Philip O’Keefe, 62, last Dec. 23 posted a brief initial message, beginning with the classic phrase “Hello world,” on Twitter.
O’Keefe, like other ALS patients, experienced progressive paralysis, which left him unable to speak earlier this year. In April, he was implanted with a device called SBCI (Stentrode Brain Computer Interface), which is a kind of endovascular brain implant. Soon after its installation, the patient began using it to communicate.
Using the SBCI, its wearer can compose messages by thinking in words and actions, just as happens in interaction with the keys or mouse of a computer.
O’Keefe’s historic message was posted on Twitter through the account of Thomas Oxley, CEO of Synchron, the company that developed the technology. His initial message was followed by a longer text detailing how he had come to adopt the new technology. He then went on to say that he hopes his participation in the SBCI program will help pave the way for new types of technology to help people who have difficulty moving or communicating independently.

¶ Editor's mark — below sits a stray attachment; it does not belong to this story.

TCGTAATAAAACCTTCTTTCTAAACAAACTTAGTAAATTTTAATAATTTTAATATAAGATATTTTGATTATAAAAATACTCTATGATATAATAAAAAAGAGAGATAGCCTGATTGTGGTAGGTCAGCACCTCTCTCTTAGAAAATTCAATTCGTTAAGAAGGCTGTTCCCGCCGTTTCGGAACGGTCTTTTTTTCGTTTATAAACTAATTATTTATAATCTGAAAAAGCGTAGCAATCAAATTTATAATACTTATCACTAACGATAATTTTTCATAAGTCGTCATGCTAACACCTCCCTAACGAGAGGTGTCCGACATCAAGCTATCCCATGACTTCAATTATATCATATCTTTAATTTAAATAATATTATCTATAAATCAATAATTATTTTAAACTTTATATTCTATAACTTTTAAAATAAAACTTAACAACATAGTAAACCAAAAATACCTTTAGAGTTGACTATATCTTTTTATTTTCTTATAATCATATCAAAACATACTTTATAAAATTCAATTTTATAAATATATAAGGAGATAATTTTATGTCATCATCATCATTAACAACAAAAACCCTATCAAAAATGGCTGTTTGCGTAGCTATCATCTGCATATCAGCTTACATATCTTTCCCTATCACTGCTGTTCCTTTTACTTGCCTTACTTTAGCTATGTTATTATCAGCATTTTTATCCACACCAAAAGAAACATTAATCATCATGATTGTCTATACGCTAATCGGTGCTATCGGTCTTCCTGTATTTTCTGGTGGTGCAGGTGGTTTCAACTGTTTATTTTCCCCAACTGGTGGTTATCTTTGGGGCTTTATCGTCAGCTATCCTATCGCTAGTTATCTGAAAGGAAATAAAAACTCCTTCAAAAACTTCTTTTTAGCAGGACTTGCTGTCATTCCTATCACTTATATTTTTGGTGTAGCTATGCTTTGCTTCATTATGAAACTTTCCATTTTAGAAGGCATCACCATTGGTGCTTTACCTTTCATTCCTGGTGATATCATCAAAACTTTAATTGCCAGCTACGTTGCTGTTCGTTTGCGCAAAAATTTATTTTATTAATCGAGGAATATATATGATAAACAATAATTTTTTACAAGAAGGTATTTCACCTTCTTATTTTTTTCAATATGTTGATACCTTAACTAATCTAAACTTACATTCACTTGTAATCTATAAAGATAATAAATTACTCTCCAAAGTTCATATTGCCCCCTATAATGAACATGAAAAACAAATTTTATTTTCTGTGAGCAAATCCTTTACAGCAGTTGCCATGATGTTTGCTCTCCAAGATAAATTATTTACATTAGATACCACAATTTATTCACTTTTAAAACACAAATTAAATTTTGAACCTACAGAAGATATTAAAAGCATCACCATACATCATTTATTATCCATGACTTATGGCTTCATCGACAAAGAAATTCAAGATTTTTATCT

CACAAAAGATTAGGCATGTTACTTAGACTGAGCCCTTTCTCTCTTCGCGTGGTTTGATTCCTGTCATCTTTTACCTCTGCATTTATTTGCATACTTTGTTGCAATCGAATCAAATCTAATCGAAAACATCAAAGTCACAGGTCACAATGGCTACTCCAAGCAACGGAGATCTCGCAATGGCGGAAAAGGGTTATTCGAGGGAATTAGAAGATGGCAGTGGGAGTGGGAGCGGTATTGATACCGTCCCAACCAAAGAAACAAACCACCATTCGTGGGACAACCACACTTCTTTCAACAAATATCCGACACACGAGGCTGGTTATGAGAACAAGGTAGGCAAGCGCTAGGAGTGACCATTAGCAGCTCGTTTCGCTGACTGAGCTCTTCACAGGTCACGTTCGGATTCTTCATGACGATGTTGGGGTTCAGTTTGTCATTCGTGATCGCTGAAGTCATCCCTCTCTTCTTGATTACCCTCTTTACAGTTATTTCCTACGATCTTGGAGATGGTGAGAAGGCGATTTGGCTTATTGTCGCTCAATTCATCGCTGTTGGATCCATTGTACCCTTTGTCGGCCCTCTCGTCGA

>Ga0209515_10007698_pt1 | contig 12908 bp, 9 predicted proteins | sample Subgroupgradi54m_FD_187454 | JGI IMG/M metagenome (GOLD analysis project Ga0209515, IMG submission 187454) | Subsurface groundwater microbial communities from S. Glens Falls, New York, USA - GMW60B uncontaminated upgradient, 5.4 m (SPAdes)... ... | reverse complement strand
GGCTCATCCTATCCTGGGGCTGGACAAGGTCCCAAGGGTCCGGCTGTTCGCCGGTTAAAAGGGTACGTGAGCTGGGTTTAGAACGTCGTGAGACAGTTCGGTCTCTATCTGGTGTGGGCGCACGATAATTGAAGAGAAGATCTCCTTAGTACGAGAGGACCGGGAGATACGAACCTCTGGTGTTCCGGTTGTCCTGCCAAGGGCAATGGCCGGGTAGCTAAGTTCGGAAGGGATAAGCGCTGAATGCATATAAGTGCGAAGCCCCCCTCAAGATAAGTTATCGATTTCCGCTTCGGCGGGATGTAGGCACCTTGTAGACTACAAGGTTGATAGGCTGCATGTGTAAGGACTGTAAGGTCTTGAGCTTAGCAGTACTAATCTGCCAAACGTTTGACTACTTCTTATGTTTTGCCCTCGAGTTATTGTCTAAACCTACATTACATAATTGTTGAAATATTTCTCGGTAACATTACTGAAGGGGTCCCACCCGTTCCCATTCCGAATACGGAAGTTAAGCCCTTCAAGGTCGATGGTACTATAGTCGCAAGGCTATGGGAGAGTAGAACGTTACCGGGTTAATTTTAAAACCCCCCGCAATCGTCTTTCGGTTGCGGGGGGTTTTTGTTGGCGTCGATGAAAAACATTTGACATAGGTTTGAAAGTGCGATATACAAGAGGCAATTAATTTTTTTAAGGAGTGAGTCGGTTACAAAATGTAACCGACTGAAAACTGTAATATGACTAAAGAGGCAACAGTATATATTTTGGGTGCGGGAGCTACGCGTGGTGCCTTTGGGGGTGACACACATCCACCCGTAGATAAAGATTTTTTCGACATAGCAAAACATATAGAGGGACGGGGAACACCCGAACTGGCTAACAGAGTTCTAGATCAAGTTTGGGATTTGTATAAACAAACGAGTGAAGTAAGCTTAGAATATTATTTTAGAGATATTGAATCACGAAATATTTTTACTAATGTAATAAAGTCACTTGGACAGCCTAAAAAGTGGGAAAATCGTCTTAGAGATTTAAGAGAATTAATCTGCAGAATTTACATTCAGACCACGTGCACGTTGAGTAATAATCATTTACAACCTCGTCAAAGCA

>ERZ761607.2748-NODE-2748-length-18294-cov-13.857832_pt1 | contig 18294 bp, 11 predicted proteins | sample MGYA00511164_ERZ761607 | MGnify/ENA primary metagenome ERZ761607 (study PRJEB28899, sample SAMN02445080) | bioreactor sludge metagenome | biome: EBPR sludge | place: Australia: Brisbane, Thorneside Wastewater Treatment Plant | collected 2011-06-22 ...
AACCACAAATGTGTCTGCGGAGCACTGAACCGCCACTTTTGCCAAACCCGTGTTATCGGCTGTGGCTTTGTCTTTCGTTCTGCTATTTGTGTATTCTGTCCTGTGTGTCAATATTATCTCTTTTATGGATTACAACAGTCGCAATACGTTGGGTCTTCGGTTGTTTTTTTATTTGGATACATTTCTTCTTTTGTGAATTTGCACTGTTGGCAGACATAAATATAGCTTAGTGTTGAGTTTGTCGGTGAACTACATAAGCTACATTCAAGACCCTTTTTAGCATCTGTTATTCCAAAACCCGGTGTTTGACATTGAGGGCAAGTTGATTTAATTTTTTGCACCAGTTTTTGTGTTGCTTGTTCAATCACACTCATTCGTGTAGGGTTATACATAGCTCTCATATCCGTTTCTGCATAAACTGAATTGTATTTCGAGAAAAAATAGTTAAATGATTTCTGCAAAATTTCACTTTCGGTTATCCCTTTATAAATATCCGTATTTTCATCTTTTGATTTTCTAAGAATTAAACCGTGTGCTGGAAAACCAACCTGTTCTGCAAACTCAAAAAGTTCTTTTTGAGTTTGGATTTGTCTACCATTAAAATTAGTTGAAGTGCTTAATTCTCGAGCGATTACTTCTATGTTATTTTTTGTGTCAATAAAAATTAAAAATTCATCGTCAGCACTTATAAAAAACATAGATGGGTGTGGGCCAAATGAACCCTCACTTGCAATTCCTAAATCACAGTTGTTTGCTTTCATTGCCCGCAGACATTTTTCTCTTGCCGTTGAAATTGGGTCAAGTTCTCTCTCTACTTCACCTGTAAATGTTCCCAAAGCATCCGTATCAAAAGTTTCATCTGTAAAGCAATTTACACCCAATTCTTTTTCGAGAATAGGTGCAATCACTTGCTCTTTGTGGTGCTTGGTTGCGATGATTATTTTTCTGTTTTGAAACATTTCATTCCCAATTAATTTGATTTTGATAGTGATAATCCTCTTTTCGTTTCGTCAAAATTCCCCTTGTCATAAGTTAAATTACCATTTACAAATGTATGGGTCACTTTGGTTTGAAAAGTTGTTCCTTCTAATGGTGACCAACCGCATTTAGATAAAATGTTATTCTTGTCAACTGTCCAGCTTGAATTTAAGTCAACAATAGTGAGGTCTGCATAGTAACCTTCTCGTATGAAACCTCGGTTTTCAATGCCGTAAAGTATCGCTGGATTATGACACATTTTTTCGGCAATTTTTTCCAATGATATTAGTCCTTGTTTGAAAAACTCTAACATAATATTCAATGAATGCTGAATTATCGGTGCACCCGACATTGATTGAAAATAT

The SBCI implanted in O’Keefe’s brain was installed without opening his skull, using techniques that have been used for several years to treat people with strokes. Instead of traditional, risky surgeries, the device was inserted through his jugular vein. The tiny brain implant, which measures only 8 mm, was designed to allow people who have lost the ability to speak to communicate using only their thoughts.
The SBCI is wireless and is capable of translating the brain waves it reads into words. In addition to O’Keefe, human clinical trials have been underway in Australia for more than a year. Currently, the device has been implanted in only one other person, but more are planned.